Schering-Plough 2003 annual report One of the world's largest pharmaceutical companies is being investigated by federal prosecutors in Boston for paying doctors large sums to prescribe its drugs. According to an investigative report by the New York Times, Schering-Plough sent some doctors unsolicited cheques ranging from at least US$10,000 to six-figure sums in exchange for a "consulting" agreement which involved little more than prescribing its drugs. The government is also looking into allegations that Shering-Plough "flooded the market with pseudo- trials". Doctors would receive US$1,000 to US$1,500 per patient for prescribing Intron A, the… MORE




    Stem cell research compared to Nazi death camps </b>

    A prominent Federal MP has compared some medical research in Australian universities with that done in Nazi death camps. Addressing a Right to Life conference in Melbourne, Chris Pyne said that the moral vacuum of concentration camps, which set no value on human life, foreshadowed 21st Century utilitarian medicine. Mr Pyne, a South Australian Liberal who is parliamentary secretary for family and community services, singled out human embryonic stem cell research for special criticism.

    "The claims made for embryo stem cell research, puffed shamelessly in recent days by the press, are by and large immune to moral scrutiny," he said.… MORE





    Peter Singer: latest sighting </b>

    Professor Peter Singer The controversial utilitarian philosopher Peter Singer has given more ammunition to his critics by firmly endorsing infanticide in a UK newspaper. In an interview with a UK newspaper, The Independent, Singer, now a professor at Princeton University, explains why.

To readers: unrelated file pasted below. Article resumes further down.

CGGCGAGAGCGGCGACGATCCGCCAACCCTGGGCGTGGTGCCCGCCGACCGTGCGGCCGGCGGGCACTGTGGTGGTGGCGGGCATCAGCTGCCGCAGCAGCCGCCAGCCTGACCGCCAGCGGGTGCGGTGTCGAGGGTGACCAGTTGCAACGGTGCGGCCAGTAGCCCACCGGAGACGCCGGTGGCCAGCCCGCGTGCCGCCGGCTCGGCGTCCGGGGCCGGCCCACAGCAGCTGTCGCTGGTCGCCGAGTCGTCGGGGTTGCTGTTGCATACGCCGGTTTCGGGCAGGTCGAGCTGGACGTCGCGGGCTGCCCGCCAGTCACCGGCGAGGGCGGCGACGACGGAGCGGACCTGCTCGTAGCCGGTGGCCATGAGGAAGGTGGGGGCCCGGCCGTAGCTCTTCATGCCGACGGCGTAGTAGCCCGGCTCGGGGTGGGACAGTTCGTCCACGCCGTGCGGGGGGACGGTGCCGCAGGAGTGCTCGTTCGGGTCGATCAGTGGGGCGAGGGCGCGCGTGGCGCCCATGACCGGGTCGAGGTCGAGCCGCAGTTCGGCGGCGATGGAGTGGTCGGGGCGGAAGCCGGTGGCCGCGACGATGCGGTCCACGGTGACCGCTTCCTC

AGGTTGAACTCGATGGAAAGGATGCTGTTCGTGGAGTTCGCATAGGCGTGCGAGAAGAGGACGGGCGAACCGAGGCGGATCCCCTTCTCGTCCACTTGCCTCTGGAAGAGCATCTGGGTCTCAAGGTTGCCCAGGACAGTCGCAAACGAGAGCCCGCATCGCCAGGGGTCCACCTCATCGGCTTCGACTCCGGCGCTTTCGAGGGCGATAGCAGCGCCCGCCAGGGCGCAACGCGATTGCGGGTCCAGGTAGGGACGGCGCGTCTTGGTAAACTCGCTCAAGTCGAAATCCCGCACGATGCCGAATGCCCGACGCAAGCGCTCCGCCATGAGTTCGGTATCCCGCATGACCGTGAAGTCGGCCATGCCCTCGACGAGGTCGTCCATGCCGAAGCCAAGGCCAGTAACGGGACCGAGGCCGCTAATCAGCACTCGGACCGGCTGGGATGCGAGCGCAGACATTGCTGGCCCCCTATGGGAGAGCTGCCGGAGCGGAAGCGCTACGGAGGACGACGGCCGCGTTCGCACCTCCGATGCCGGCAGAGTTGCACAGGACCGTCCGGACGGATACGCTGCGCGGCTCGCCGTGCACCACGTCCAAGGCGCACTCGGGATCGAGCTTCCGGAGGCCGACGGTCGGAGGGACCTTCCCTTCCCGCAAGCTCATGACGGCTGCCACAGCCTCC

"All I say about severely disabled babies is that when a life is so miserable it is not worth living, then it is permissible to give it a lethal injection. These are decisions that should be taken by parents -- never the state -- in consultation with their doctors."

    In any case,… MORE





    Survey claims that euthanasia is common in NZ </b>

    Many general practitioners are killing or hastening the deaths of their patients, according to an anonymous survey in the New Zealand Medical Journal. Thirty-nine of 693 GPs had performed "some kind of action which would conform to everyday concepts of physician-assisted suicide or euthanasia". In 380 cases, action was taken without consulting the patient, rendering the action "legally dubious", according to the authors of the survey, even if the patient had been too ill to respond. But in 88 of these cases, there had been no discussion even though the patient was competent.

    Like similar surveys in other countries, the… MORE





    UK doctors want to screen embryos for breast and bowel cancer </b>

    UK scientists are soon to apply for a licence to screen IVF embryos for breast and bowel cancer genes so that parents will not place their children at risk of suffering from these diseases in later life. "The whole idea is to select the embryo that doesn't have the gene so the woman can start their pregnancy knowing the baby is safe," said Dr Paul Serhal, of University College London Hospital.

    The idea was immediately savaged by Josephine Quintavalle, of Comment on Reproductive Ethics. "By the time these embryos have reached the age when they are at risk of breast… MORE